And got bitten. Not intentionally, not badly, not in a mean-spirited way, but she had to go to the ED when her hands started to swell. And the ED, following the law, called the cops. All dog bites in this county have to be reported.

(Which brings up the following conundrum: if a burglar breaks into my house and Mongo bites him/her, and then said burglar is taken to the ED for treatment by the cops, does that count as a reportable incident? Or do the cops simply wave their hands and say "Eh"?)

Anyway, things started going Keystone Kops in the ED. The salient point in all of this is that I live in one city, the dogsitter lives in another, and the bite took place in a third, very small, city, just inside the city limits. The first cop--one from my town--showed up, decided it wasn't his jurisdiction, and left. The second cop showed up, the dogsitter refused to give him any information about me (more on this in a minute), and he left.

And the next day, in succession, the dogsitter had the police from four different cities show up at her door with animal control trucks, ropes, lassos, dart guns, and various other implements of distruction. They pounded, she said, on the door. In succession. And she refused to answer the door. (Here I have to credit her heart and cut her some slack for being flustered. If cops were pounding on my door, I would hesitate to answer it as well, for fear that the dogs in my care would be taken away in the paddy wagon, with nobody sorting the good dogs from the bad ones.) Anyway, she said squat until they showed up with a warrant.

(I don't know what the police from the fourth city were doing. Maybe it was a mistake? Maybe a show of moral support? Maybe they had to run to the store for a few things and just dropped in on their way? I dunno.)

When they showed up with a warrant, she called me. I had known she had gotten bitten, but had figured things would work themselves out in the noiseless-tenor way that they normally do. I mean, I had no idea she had bucked the police.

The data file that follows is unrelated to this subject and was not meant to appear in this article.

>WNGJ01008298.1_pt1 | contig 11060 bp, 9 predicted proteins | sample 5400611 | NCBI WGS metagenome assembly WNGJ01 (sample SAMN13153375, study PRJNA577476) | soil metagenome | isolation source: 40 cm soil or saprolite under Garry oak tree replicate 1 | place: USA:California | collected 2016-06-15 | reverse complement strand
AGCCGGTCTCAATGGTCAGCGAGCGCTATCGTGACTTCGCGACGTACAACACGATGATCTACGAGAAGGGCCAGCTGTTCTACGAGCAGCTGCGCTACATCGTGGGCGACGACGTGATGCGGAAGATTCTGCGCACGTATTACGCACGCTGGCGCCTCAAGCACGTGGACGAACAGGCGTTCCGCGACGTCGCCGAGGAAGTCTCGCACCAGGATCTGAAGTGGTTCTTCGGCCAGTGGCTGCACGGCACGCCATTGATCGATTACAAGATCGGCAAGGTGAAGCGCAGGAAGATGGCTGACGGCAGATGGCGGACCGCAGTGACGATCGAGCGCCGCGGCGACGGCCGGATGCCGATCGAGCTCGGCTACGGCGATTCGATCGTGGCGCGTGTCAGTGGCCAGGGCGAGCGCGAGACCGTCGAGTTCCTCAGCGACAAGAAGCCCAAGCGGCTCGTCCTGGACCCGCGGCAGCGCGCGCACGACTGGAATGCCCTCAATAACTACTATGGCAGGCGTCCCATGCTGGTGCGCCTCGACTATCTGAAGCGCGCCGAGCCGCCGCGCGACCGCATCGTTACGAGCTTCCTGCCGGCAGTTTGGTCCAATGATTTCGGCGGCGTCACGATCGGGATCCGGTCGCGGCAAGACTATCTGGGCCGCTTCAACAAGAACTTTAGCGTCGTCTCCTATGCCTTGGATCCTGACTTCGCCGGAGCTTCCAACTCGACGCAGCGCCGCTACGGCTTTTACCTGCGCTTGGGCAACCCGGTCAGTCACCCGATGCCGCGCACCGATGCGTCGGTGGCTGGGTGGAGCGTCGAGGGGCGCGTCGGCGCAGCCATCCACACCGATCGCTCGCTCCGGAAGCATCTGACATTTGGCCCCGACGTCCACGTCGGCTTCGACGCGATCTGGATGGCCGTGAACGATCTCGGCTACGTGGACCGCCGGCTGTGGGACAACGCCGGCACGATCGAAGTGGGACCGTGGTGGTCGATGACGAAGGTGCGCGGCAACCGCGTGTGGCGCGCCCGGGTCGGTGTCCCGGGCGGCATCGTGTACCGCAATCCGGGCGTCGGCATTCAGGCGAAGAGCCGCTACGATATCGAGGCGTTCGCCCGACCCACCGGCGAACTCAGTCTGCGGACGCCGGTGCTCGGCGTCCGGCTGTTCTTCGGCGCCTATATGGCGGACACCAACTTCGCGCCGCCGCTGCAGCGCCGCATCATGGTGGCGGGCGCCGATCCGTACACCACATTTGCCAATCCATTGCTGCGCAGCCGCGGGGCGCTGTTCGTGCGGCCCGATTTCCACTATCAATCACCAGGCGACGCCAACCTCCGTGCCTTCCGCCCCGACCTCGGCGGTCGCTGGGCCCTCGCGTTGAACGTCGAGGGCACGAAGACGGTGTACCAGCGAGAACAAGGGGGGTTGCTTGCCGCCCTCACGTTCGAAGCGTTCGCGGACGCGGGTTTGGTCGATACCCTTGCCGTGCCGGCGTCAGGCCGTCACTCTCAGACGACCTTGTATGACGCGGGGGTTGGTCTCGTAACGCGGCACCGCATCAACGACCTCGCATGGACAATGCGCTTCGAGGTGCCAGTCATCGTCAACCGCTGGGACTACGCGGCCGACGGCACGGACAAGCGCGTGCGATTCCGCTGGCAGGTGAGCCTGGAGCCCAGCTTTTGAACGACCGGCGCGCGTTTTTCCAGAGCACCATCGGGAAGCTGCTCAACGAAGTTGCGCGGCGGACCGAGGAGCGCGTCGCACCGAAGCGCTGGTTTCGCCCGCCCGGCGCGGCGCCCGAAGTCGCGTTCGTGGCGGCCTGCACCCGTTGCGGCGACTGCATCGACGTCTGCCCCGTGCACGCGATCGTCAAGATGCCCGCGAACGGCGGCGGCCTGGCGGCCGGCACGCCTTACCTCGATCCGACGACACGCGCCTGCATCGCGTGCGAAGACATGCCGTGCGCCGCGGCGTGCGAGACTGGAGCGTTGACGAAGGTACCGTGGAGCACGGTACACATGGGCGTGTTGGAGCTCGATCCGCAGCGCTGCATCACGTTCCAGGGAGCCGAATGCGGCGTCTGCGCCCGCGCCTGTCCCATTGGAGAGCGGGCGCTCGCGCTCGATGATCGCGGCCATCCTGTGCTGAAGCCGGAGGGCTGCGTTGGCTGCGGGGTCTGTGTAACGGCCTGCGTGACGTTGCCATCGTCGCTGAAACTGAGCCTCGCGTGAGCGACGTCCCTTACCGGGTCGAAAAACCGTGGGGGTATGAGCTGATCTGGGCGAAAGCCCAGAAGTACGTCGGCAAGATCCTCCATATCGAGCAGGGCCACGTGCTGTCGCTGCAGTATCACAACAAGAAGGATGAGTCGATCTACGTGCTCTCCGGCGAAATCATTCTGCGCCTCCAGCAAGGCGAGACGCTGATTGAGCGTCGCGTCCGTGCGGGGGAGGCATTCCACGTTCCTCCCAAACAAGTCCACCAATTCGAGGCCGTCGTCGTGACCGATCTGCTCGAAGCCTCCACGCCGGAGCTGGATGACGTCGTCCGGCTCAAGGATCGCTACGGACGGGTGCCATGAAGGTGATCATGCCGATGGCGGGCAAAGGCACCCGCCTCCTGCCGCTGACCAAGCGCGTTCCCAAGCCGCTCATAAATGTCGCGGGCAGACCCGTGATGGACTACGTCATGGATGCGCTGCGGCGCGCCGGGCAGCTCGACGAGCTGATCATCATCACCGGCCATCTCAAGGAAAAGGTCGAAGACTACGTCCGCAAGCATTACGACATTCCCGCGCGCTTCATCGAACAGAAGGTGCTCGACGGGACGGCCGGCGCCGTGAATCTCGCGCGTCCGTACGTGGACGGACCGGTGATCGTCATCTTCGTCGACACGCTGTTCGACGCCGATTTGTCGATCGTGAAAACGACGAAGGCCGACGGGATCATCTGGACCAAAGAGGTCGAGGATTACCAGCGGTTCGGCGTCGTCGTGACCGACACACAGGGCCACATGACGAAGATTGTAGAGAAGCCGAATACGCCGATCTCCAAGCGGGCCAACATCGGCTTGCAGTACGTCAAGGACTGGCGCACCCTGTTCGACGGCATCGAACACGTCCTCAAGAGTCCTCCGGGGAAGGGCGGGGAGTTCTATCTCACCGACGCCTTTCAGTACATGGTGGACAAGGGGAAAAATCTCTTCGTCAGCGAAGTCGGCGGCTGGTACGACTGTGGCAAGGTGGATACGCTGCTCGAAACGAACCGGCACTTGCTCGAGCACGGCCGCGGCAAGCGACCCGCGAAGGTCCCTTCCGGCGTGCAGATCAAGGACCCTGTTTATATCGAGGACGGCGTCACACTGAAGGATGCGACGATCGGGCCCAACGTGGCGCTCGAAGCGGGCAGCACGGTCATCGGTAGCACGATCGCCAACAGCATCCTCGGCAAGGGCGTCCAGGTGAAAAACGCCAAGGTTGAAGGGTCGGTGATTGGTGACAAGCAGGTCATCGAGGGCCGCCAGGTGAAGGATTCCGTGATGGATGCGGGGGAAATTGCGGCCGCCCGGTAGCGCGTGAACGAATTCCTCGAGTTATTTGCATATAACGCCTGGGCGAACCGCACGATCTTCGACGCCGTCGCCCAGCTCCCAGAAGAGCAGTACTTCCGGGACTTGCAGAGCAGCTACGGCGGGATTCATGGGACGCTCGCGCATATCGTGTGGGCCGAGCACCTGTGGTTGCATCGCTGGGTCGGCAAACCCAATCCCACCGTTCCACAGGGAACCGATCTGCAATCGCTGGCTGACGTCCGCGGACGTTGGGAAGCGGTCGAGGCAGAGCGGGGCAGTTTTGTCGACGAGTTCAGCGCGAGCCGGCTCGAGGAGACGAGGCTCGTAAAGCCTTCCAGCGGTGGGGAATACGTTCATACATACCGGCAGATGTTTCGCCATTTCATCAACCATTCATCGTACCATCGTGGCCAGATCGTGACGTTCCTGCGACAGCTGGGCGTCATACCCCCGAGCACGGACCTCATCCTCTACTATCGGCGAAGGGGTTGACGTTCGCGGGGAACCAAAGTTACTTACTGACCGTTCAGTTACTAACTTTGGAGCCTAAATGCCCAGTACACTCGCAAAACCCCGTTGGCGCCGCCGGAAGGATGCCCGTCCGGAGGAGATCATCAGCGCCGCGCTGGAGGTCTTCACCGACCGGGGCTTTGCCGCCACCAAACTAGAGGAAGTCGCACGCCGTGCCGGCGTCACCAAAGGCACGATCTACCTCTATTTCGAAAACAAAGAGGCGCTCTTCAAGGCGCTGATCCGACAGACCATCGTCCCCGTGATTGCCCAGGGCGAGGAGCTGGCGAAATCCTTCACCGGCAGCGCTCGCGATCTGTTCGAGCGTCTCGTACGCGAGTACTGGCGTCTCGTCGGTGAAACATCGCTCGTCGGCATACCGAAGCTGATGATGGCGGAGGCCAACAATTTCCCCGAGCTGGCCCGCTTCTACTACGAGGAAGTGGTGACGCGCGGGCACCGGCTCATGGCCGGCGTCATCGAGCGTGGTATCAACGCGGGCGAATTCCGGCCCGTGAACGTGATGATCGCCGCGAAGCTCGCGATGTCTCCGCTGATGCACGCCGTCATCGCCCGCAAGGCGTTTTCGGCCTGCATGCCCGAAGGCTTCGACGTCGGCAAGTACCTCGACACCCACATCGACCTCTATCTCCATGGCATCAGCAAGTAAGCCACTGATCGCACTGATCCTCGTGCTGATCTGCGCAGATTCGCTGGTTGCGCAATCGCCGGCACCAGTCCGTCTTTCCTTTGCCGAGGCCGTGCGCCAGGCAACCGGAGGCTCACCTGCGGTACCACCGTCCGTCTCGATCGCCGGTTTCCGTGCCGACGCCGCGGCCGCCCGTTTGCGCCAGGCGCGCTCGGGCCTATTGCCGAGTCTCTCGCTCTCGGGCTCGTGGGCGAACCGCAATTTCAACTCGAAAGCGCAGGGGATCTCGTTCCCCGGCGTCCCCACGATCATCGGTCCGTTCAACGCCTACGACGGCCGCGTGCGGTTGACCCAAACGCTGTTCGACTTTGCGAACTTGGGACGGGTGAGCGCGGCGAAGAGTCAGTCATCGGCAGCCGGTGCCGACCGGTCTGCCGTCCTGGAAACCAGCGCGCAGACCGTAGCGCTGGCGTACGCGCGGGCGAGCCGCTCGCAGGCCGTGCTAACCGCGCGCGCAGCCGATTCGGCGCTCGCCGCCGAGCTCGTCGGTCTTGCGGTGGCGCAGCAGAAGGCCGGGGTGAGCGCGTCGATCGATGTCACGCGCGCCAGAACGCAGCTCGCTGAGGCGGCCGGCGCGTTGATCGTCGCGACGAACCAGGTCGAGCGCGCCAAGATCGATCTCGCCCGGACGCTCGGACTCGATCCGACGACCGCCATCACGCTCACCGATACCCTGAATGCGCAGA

I had to get on the horn with three successive animal control and sheriff's divisions before I found the person who could deal with my problem, only she had left the office about ten minutes before.

So tomorrow, I am staying home from work. I will call my vet, explain the problem, and ask for a quarantine cage. It's the law here that any dog who bites a human has to, if its vaccinations are up to date, be quarantined for ten days. I can't quarantine Mongo at home, since it wasn't a family member who got bitten.

Then I will call the third city sheriff's office and say, "My dog is a fugitive from the law, and I am calling to turn him in." And we will go from there.

No, it doesn't feel quite fair that Mongo has to be quarantined because somebody got in the way of his teeth. On the other hand, I can see the dogsitter's problem: when you see two dogs going at it, the immediate instinct is to shut that shit down, any way any how.

And while it was accidental, I can see the reason for any-skin-break-is-reported. If I asked for an exception, they'd have to make exceptions for every blockhead with a truly dangerous asshole dog, and then where would we be?

So, the upshot is, Mongo gets another vacation. Not as much fun, and not as heavy on lakes and ducks, but another vacation.

And I have to figure out whether to outfit him in a striped outfit, an orange jumpsuit, or just put an ankle bracelet on him and write "LOVE" and "HATE" on his paws.

Saturday, February 28, 2015

Things got a little busy.

There was an ice storm. And Friend Abilene Rob and his lovely bride-to-be Alice moved closer (hooray!). And The Boyfiend started physical therapy, and finished it, and now doesn't think he had a failed back surgery. Which I had been telling him, but when does any Boyfiend ever listen? Never.

We're also ramping up for That Yearly Festival That Makes My Commute Hellish, aka South By Fuck You. And our supplies manager's son died of septicemia, which is something you really wouldn't imagine happens any more, but apparently it does, so we were out of supples for about six weeks. Like, no insulin syringes for two weeks out of supplies. Which is horrible, but not as horrible by a long shot as watching your only child die of septicemia.

Also Friend Lisa's husband died, which was scary. He's my age, and he had a sudden heart attack. Just. . .went to sleep, as my mother says, and woke up dead. I assured her, when she asked the other day, that he felt nothing. Just went to sleep and woke up saying "Dafuq?" at the Pearly Gates.

Then another bout of bad weather, although not as bad as the first. I got the stomach bug that was going around and lost nine pounds in six hours, all fluid. Then I got better.